Plasticity-specific phosphorylation of CaMKII, MAP-kinases and CREB during late-LTP in rat hippocampal slices in vitro

Tariq Ahmed, Julietta Uta Frey

Research output: Contribution to journalArticle

89 Scopus citations

Abstract

Processes of learning, memory formation and functional plasticity, such as long-term potentiation (LTP) are associated with activity changes of αCaMKII, MAPKs and CREB proteins. Little is known on the temporal regulation of the phosphorylation states of these proteins during late-LTP, a period which requires the synthesis of new macromolecules and has been postulated to correlate with the consolidation of a memory trace at the cellular level. We now present data from hippocampal slices in vitro obtained from adult rats that describe such specific phosphorylation changes of the above mentioned three molecules during early- and late-LTP. We detail that LTP induction and its maintenance reveals a delayed onset of continuous CREB phosphorylation with two separate peaks at 45 min and 6 h before it decays back to baseline phosphorylation levels; whereas αCaMKII and MAPK2 remain in a specific, but enhanced phosphorylation state throughout the induction, early- and late-LTP. These LTP-regulated phopshorylation events were NMDAR-dependent and upon the activity of a translated serine-threonine kinase. Interestingly, only the late enhancement of pCREB was clearly dependent on protein synthesis. Our data extend results describing the regulation of αCaMKII, MAPKs and CREB phosphorylation during early stages of LTP, suggesting a specific role of these enzymes also during phases of LTP consolidation in adult animals.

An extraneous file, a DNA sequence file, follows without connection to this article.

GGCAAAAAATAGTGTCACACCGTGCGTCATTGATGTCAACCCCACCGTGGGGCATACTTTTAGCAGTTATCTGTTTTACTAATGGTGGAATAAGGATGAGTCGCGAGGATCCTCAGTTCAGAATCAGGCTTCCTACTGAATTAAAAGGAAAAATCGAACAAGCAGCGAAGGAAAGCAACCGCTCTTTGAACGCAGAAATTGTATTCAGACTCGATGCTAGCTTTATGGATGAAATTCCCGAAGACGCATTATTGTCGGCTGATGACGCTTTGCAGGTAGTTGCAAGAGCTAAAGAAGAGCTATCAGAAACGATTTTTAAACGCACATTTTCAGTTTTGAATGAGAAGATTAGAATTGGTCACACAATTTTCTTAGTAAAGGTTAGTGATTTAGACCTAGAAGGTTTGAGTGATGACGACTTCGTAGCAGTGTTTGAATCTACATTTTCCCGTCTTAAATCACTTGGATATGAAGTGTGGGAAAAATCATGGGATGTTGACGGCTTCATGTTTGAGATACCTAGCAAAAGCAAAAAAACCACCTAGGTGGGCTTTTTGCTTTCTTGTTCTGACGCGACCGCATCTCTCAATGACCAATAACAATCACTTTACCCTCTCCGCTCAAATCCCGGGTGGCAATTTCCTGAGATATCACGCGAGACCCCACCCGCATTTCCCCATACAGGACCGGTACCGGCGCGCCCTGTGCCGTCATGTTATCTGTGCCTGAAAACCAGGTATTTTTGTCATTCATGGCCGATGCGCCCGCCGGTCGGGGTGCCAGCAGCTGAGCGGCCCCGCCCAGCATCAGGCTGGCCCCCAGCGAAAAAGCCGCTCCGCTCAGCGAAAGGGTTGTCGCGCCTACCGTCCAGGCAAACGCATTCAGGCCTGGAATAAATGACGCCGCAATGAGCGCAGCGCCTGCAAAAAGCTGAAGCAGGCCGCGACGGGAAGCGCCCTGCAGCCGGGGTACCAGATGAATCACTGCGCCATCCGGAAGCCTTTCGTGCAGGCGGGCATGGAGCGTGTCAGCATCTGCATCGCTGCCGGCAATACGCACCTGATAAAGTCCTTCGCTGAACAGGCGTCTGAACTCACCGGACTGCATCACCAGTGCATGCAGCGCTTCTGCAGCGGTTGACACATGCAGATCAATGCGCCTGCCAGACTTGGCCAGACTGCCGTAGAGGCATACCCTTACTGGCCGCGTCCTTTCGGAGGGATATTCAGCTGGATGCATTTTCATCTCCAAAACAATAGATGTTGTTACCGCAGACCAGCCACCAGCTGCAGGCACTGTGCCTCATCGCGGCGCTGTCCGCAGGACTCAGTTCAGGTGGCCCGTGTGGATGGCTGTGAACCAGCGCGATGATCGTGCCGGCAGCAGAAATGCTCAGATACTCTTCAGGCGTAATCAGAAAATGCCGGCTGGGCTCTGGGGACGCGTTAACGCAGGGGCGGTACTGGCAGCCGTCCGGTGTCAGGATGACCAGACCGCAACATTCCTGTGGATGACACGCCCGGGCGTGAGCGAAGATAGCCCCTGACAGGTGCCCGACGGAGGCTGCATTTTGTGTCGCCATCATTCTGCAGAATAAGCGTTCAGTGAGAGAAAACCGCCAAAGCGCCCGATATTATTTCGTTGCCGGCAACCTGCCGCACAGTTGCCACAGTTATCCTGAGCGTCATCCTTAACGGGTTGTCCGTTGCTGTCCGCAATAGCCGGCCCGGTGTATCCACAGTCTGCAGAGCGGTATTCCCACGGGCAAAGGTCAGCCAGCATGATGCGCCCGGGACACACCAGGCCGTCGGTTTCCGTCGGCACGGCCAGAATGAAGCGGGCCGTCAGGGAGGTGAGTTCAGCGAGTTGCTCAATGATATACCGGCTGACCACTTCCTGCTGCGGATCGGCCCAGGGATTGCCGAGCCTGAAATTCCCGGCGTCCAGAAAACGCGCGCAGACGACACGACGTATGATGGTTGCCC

Original languageEnglish (US)
Pages (from-to)477-492
Number of pages16
JournalNeuropharmacology
Volume49
Issue number4
DOIs
Publication statusPublished - Sep 1 2005

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Keywords

  • Bimodal protein phosphorylation
  • Hippocampal slice in vitro
  • Long-term potentiation
  • NMDAR-mediated translation
  • Plasticity-specific phosphorylation
  • Serine/threonine kinase

ASJC Scopus subject areas

  • Pharmacology
  • Cellular and Molecular Neuroscience

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